Earlier this week I explored George Pickens’ chances for a Year 2 breakout. While he’s got a lot going in his favor, there are some red flags. But it does raise the question of which metrics actually matter for predicting Year 2 breakouts. Which red flags should we actually be concerned about? Which metrics are so important that they drown out any red flags?
How to Find Which Metrics Predict Year 2 Breakouts
To answer these questions I used the RotoViz Screener to get rookie and Year 2 data for every wide receiver in the NFL since 2000. It’s possible to use the Screener directly to run a linear regression, but it’s hard to use that output to rank metrics in terms of importance. Instead, I split the dataset according to whether a player scored 200 points in Year 2. The goal is to see what differences in Year 1 metrics arise when we compare those players who broke out in Year 2 against those who did not. (We’re ignoring players who scored 200 points in Year 1 — those players count as rookie breakouts.)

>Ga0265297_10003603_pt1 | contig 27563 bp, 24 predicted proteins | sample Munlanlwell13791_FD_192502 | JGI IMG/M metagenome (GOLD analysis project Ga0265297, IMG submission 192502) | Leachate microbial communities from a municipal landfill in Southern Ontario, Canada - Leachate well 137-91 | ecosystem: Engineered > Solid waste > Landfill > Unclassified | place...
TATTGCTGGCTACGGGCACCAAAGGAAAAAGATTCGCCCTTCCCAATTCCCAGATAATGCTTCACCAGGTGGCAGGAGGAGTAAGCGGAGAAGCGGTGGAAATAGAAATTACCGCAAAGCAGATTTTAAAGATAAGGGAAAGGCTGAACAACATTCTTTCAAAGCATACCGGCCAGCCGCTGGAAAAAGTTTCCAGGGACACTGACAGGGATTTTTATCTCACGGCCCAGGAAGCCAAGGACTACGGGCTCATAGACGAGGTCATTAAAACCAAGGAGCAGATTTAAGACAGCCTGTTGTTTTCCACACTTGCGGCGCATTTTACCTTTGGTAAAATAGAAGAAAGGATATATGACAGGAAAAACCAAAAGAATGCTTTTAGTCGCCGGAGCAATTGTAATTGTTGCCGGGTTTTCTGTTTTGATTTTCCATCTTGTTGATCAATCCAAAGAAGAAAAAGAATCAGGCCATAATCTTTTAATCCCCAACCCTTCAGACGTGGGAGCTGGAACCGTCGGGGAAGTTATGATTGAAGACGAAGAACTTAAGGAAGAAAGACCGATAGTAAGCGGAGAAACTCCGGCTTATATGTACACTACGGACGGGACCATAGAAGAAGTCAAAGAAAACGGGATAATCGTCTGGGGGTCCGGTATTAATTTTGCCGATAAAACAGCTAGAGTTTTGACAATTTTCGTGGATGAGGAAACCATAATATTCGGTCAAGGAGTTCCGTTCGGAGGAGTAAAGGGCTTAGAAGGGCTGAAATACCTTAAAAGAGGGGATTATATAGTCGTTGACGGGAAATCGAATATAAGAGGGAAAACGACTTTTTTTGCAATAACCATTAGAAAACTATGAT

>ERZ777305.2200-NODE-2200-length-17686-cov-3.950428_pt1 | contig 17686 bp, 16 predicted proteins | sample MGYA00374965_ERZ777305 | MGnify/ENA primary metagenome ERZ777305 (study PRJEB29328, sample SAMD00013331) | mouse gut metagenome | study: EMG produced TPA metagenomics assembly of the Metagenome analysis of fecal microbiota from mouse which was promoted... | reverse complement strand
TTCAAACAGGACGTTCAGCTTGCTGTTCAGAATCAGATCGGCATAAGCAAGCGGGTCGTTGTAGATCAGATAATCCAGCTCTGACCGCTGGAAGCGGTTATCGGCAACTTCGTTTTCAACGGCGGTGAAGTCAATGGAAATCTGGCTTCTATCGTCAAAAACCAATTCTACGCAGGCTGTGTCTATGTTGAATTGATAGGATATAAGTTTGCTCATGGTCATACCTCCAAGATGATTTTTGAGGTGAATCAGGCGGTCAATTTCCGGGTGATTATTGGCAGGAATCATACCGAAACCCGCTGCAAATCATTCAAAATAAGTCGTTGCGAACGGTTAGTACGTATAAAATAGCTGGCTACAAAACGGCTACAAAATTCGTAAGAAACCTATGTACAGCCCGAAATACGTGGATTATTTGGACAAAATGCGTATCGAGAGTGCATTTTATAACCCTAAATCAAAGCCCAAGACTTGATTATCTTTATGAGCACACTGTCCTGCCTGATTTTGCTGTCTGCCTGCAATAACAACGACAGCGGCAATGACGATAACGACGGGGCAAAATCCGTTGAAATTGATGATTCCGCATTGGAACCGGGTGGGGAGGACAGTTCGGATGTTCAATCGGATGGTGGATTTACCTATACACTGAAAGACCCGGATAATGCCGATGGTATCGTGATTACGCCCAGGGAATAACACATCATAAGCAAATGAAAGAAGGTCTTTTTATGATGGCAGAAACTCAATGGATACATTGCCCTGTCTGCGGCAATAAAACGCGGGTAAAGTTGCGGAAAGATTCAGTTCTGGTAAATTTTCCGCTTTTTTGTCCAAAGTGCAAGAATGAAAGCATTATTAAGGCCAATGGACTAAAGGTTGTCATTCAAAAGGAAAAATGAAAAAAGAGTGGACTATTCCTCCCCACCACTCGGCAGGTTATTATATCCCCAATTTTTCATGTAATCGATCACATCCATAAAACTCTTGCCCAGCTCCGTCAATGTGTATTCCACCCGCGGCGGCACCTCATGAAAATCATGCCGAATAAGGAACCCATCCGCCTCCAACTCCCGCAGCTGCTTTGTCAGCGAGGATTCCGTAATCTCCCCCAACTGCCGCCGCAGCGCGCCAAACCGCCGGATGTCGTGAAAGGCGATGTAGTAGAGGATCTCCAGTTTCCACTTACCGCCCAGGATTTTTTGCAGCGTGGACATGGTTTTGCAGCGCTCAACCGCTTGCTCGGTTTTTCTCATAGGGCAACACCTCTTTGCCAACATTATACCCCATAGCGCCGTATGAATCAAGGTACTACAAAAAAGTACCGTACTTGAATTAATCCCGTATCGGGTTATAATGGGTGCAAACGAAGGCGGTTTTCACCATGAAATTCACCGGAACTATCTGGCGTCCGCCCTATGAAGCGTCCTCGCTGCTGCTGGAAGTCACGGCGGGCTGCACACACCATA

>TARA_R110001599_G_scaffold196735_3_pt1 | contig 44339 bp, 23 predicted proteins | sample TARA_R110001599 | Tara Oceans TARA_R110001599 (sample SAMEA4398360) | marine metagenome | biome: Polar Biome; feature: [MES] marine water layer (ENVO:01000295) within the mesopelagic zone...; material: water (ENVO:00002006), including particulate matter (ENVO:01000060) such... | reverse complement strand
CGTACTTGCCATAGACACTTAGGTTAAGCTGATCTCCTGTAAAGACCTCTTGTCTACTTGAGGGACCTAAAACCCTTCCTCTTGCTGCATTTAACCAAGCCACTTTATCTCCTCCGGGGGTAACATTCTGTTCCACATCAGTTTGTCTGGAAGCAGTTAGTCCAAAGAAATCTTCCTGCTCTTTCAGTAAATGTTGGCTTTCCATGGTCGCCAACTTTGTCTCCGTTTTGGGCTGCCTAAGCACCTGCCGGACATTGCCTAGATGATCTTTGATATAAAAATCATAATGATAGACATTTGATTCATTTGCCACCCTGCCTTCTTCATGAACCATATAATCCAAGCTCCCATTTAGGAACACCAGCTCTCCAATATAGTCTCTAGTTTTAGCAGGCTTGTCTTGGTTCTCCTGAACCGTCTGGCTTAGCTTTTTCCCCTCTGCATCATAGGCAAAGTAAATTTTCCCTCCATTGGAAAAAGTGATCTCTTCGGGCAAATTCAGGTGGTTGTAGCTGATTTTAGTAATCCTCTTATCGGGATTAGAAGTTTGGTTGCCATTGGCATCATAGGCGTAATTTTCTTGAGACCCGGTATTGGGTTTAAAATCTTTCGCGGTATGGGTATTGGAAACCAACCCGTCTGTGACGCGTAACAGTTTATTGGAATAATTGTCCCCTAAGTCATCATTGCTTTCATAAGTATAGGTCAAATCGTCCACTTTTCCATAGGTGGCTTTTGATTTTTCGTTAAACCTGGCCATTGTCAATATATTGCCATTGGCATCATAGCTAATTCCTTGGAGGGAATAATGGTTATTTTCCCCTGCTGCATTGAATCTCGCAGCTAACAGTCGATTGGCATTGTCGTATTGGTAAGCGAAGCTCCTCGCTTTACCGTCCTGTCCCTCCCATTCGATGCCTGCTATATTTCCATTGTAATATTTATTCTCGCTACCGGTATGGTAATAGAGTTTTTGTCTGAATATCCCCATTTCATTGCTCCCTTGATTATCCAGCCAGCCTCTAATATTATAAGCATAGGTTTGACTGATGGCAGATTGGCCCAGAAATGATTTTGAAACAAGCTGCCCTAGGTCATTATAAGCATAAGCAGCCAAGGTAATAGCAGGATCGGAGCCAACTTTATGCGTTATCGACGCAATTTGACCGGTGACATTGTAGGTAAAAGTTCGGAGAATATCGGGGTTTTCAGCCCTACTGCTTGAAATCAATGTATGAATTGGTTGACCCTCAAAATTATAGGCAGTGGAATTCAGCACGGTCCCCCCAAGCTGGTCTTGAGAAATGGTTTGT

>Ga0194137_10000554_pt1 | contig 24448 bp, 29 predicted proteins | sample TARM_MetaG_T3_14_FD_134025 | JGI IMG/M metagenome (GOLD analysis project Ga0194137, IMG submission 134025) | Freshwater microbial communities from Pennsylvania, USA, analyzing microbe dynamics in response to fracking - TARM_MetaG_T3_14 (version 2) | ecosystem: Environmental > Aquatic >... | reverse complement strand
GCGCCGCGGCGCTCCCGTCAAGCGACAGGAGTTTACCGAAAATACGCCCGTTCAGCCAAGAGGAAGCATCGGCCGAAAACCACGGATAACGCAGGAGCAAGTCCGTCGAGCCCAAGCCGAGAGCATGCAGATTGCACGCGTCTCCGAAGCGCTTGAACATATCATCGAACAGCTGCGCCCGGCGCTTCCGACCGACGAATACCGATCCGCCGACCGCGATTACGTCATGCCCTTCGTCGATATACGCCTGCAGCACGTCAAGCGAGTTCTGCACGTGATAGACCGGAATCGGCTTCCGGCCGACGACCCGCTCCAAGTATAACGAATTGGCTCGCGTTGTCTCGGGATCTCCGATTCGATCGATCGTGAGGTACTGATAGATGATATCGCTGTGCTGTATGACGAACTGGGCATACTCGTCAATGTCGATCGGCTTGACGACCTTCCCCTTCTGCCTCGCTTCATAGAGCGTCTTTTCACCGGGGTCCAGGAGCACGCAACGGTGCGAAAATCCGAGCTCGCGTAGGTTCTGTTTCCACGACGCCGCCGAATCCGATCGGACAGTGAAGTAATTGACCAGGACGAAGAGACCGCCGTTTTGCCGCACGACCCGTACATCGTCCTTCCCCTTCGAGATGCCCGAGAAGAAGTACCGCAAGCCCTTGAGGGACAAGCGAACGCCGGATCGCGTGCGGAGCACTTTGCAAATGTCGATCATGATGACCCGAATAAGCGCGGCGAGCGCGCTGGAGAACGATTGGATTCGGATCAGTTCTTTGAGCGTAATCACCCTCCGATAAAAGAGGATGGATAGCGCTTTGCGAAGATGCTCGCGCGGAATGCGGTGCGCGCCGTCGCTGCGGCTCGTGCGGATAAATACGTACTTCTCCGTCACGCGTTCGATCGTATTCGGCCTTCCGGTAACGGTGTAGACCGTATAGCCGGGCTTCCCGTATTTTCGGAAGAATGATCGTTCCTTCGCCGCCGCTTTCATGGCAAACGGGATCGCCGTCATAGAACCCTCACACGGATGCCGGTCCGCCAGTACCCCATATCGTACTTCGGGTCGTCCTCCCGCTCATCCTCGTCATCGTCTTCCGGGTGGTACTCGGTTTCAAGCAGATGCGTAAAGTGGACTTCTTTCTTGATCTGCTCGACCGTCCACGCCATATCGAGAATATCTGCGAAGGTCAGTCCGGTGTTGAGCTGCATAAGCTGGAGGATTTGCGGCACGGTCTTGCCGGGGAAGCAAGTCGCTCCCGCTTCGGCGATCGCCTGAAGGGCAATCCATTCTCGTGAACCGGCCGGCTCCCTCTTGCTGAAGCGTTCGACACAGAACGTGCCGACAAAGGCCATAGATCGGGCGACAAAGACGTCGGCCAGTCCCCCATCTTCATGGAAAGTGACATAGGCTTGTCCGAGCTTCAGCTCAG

Scaling the Data
In order to avoid problems of scale, I standardized each metric using z-scores. The idea there is to transform each metric from its native unit (yards, touchdowns, percentage points, etc.) into a unit that can be compared across metrics. Z-scores do this by telling us how many standard deviations above or below a given metric’s mean each observation falls.
How to Understand Z-Scores
For example, the average height of every player in the dataset is about 72.6 inches. Pickens’ height of 75 inches is exactly one standard deviation above the average, so his height gets a z-score of 1.0. Drake London’s height of 76 inches is 1.5 standard deviations above the average, so he gets a score of 1.5 for height. On the other hand, Wan’Dale Robinson’s height of 68 inches is two full standard deviations below the mean, so he gets a score of -2.0.
Once we have these z-scores, we can average and compare them based on whether a player broke out in Year 2 or not. The chart below shows the average z-score in each metric for breakouts and non-breakouts.